DTE Energy's Fermi 2 nuclear power plant began operating in 1985 under a 40-year-license.
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NEWPORT, Mich. -- DTE Energy Wednesday notified the Nuclear Regulatory Commission it intends to submit its application for a 20-year license extension at Fermi 2 in 2014.
Fermi 2 is the sole nuclear plant in operation on DTE's Fermi complex in northern Monroe County, 30 miles north of Toledo and along the western Lake Erie shoreline.
The utility expects to hear in late 2012 on its application for a license to build Fermi 3, a more modern reactor. The first Fermi unit was an experimental reactor that was taken out of service years ago.
Wednesday's announcement was largely procedural. Utilities are expected to seek 20-year license extensions for nearly all of the nation's 104 nuclear plants.
The review takes an average of three years -- longer if there is an organized effort to block the license.
The NRC Wednesday granted a 20-year license extension to the Hope Creek nuclear power plant near Hancocks Bridge, N.J.. No extensions have been rejected.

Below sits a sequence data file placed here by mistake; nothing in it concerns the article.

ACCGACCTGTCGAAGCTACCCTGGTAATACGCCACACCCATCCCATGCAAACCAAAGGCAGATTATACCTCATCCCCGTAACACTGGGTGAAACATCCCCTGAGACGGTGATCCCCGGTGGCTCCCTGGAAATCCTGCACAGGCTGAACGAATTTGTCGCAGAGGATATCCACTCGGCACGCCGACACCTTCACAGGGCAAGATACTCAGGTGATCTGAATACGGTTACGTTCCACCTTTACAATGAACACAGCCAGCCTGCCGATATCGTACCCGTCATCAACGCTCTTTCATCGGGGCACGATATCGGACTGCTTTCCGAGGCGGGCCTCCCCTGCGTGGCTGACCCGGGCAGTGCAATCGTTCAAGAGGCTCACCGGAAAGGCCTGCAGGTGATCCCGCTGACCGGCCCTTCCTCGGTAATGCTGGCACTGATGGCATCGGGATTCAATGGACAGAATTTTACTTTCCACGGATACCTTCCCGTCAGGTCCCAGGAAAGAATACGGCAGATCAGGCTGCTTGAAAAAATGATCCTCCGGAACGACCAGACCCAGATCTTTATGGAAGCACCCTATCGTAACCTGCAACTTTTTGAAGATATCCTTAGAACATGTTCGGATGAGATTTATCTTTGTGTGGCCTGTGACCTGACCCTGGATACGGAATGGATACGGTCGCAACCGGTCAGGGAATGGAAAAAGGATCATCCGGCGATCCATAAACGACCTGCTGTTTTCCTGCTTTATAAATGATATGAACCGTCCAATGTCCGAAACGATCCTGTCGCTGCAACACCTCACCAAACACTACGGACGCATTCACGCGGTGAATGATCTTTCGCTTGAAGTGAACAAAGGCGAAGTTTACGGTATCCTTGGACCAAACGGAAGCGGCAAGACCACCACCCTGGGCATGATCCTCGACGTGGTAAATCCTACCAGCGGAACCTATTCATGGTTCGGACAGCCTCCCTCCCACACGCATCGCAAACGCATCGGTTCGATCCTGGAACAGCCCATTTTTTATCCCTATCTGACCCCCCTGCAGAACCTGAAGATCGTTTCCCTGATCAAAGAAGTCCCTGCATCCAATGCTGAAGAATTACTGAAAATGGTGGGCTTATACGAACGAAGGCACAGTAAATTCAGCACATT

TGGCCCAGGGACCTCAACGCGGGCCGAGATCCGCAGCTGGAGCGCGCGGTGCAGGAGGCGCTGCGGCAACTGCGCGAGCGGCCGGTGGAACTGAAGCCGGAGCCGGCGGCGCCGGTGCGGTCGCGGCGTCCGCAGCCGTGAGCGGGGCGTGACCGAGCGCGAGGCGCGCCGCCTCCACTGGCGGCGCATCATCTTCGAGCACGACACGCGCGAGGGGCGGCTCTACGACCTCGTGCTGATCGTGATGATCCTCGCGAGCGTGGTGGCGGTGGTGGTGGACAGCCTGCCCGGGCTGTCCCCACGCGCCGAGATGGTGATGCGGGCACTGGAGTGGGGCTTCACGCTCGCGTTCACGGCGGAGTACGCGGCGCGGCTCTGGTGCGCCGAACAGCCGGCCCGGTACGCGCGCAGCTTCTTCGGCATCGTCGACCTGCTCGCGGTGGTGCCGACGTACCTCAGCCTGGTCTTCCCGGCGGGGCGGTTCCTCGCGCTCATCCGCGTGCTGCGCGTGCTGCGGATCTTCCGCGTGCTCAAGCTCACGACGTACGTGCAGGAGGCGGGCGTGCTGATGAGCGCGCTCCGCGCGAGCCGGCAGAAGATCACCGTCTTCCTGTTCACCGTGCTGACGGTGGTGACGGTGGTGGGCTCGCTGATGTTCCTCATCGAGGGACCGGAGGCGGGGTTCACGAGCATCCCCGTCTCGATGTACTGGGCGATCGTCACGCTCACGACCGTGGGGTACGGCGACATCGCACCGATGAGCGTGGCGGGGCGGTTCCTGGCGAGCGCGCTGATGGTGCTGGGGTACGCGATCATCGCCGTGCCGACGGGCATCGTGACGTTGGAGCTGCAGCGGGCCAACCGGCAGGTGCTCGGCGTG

Fermi 2 has the same General Electric Mark 1 design used by Japan's Fukushima nuclear plants that were devastated following the March 11 earthquake and tsunami.
The NRC said it is examining the lessons from the Japan crisis. A special agency task force presented the results of a 90-day study to the NRC's governing board on Tuesday.
Fermi 2 came online in 1985. Its 40-year operating license expires in 2025. The NRC has told utilities to submit relicensing applications at least 10 years in advance.
Monroe nuclear activist Mike Keegan of Don't Waste Michigan said he had expected the relicensing application for Fermi 2 to be submitted next year.
He said his group plans to work with others in trying to block the extension, as it is with the application FirstEnergy Corp. now has under way for its Davis-Besse nuclear plant, 30 miles east of Toledo and also along western Lake Erie in Ottawa County.
"It's a sham. It's a paper review," Mr. Keegan said of the relicensing process, though he said he expects the nation to start taking "a hard look at the whole relicensing process" in response to Japan's nuclear disaster.
Joe Plona, Fermi 2 site vice president, said in a DTE news release that Fermi 2 "has produced safe, clean, reliable power for the past 23 years, and we want to continue serving the needs of southeast Michigan with our energy."
Fermi 2 is a 1,140-megawatt nuclear power plant. It is owned and operated by Detroit Edison, a DTE subsidiary.
Guy Cerullo, utility spokesman, said the filing with the NRC was to assist the agency with its scheduling for application reviews.
DTE won't likely decide whether it will proceed with Fermi 3 until the NRC makes a decision on that application.